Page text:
Correcting the 3MS for bias does not improve accuracy when screening for cognitive impairment or dementia

J Clin Exp Neuropsychol. 2004 Oct;26(7):970-80. doi: 10.1080/113803390490510998.

Abstract

We investigated the effects of correcting for demographic biases on the sensitivity and specificity of the Modified Mini Mental Status Exam (3MS) using a sample of English-speaking older adults (N=8901) from the Canadian Studies of Health and Aging. The sensitivity and specificity of the original 3MS were compared to the 3MS regression-adjusted for the influence of demographic variables and then to 3MS percentiles based on published normative data with age and education corrected cutoff scores. According to receiver operating characteristic curve analyses, the regression-adjusted 3MS was no more accurate than the original 3MS when screening for dementia, and it was less accurate when screening for cognitive impairment. The use of 3MS percentiles based on normative data with age and education corrected cut-off points were less accurate than the original 3MS when screening for both cognitive impairment and when screening for dementia.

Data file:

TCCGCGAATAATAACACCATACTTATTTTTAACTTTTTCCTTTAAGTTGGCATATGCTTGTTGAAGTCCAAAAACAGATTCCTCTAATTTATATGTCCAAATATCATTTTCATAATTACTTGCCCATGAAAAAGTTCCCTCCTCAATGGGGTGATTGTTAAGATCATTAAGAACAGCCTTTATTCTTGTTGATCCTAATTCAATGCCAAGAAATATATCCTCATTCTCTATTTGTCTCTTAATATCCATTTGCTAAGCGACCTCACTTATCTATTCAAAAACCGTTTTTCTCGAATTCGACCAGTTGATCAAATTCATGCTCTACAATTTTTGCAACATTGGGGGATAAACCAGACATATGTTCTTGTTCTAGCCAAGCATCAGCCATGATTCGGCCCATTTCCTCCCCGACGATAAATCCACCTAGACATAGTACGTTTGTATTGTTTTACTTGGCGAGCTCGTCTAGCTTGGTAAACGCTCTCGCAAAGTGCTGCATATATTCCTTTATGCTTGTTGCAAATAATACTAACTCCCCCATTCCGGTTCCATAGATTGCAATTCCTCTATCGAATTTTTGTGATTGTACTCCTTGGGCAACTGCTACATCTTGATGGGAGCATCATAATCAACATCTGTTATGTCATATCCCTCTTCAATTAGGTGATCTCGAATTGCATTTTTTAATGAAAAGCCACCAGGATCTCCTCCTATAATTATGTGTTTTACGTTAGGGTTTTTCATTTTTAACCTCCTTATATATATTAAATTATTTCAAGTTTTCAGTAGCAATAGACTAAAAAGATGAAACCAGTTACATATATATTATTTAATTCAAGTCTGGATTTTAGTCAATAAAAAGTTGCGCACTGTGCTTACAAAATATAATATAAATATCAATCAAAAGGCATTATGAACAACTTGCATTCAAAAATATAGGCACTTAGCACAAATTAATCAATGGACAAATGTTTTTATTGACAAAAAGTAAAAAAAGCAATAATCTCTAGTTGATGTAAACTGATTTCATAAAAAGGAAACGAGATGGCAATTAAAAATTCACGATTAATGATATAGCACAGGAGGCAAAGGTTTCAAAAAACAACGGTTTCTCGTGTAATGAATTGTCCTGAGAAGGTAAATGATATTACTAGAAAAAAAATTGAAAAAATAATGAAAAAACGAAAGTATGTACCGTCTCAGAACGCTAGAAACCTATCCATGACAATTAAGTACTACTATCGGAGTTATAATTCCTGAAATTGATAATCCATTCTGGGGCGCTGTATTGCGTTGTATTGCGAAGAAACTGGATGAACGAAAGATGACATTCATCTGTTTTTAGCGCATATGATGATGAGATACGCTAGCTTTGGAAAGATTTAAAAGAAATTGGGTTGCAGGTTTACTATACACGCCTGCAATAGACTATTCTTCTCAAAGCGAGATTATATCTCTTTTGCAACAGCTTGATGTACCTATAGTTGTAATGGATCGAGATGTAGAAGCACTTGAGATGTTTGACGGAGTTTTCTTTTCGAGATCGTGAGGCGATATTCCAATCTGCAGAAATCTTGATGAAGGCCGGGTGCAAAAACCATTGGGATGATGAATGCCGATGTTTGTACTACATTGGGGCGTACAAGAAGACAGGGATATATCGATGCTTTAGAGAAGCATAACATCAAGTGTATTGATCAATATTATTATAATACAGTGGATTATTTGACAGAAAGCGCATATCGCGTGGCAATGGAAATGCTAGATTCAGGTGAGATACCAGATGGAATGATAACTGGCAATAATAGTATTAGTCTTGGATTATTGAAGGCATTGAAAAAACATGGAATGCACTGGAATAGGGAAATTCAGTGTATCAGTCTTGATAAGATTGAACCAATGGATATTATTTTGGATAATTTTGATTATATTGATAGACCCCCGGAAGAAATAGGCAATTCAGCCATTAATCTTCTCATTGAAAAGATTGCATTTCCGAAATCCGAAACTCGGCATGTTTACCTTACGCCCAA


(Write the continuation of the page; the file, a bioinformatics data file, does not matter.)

Publication types

  • Comparative Study
  • Research Support, Non-U.S. Gov't

MeSH terms

  • Aged
  • Aged, 80 and over
  • Bias
  • Cognition Disorders / diagnosis*
  • Cognition Disorders / epidemiology*
  • Dementia / diagnosis*
  • Dementia / epidemiology*
  • Female
  • Geriatric Assessment
  • Humans
  • Male
  • Mass Screening
  • Mental Status Schedule / standards*
  • Neuropsychological Tests
  • Regression, Psychology
  • Reproducibility of Results
  • Sensitivity and Specificity